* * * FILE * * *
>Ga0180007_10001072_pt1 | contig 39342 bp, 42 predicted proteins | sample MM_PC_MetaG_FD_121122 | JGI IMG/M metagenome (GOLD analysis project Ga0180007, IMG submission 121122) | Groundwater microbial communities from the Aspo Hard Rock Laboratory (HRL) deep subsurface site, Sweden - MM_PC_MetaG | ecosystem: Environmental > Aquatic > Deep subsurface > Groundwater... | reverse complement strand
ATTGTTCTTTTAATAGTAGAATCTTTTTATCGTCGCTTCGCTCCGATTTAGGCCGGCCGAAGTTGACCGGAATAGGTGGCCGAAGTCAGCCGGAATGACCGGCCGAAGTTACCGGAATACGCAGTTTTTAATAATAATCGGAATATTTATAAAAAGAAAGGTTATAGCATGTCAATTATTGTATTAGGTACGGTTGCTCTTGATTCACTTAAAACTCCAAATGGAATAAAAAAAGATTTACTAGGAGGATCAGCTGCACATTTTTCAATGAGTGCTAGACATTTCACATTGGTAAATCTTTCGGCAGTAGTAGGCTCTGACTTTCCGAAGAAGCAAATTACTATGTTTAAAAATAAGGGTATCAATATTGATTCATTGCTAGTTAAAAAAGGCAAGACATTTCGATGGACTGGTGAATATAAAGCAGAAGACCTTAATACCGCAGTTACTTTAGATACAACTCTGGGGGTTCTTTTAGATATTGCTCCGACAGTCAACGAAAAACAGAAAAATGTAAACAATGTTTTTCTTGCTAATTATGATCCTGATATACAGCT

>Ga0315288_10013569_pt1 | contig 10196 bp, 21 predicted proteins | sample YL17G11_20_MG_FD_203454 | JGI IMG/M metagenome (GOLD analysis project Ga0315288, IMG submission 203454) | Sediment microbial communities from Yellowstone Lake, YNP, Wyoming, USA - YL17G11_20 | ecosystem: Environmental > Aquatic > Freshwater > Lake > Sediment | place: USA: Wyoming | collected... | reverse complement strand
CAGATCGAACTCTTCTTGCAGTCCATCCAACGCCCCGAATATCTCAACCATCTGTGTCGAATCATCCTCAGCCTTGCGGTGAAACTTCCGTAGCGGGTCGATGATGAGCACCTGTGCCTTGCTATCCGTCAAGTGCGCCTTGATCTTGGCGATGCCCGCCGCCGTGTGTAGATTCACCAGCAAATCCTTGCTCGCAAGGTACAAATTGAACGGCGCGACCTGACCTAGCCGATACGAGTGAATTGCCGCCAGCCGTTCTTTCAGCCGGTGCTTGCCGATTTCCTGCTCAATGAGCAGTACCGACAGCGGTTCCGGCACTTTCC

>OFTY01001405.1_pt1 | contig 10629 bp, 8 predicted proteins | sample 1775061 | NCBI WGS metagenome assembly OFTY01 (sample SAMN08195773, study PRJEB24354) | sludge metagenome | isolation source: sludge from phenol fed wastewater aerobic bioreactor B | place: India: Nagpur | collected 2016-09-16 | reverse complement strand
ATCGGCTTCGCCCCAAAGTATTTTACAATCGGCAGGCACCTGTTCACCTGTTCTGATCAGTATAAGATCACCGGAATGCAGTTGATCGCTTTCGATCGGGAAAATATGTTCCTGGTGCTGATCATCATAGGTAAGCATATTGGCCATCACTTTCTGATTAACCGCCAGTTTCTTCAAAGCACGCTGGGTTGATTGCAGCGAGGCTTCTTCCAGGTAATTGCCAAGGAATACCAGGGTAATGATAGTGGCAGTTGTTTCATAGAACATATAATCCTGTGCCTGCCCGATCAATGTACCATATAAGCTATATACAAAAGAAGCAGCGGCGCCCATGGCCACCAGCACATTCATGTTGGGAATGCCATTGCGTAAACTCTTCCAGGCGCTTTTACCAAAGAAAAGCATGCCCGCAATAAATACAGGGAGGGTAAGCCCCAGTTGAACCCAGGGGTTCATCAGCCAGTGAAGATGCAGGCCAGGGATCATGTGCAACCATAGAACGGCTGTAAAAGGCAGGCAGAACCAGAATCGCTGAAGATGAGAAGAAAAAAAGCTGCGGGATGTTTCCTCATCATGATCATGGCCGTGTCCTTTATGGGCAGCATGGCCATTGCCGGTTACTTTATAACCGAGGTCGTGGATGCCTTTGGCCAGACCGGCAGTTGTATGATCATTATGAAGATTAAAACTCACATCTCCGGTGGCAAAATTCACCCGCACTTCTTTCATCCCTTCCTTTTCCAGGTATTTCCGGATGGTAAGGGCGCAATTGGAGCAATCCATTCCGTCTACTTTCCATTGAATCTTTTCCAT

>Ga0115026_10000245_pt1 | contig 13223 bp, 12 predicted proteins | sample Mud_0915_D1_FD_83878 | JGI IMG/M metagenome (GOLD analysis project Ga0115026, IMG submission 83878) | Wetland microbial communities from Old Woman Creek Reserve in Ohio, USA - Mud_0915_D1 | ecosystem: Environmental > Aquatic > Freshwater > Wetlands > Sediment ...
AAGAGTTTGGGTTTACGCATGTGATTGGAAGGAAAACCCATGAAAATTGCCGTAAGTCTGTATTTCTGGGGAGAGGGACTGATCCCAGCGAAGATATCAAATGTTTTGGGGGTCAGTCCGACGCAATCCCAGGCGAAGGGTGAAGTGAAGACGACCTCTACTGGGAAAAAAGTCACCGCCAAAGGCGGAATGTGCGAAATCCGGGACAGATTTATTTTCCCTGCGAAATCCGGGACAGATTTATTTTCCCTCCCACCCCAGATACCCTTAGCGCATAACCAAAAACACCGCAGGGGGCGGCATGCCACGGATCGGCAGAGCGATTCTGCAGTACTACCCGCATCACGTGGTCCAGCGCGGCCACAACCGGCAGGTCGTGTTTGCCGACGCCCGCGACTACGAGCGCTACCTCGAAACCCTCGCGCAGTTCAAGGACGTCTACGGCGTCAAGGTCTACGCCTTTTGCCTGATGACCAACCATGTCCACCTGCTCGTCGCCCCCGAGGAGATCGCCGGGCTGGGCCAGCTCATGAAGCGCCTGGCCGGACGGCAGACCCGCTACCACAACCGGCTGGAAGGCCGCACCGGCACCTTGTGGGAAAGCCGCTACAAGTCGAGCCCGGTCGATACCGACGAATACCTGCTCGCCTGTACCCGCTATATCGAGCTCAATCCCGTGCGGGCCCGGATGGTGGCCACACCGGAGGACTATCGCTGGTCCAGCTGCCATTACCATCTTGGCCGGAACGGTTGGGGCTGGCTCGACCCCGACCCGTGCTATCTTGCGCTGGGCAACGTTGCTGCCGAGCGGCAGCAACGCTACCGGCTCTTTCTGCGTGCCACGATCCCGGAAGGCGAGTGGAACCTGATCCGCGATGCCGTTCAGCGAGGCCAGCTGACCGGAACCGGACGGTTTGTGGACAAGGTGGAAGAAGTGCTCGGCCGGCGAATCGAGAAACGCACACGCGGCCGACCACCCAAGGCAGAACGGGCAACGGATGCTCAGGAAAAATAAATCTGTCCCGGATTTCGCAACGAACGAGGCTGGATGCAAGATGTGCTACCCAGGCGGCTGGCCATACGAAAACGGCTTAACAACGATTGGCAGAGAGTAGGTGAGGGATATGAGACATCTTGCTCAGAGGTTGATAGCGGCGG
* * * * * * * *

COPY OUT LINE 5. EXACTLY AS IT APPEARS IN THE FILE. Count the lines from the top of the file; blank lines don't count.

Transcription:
>OFTY01001405.1_pt1 | contig 10629 bp, 8 predicted proteins | sample 1775061 | NCBI WGS metagenome assembly OFTY01 (sample SAMN08195773, study PRJEB24354) | sludge metagenome | isolation source: sludge from phenol fed wastewater aerobic bioreactor B | place: India: Nagpur | collected 2016-09-16 | reverse complement strand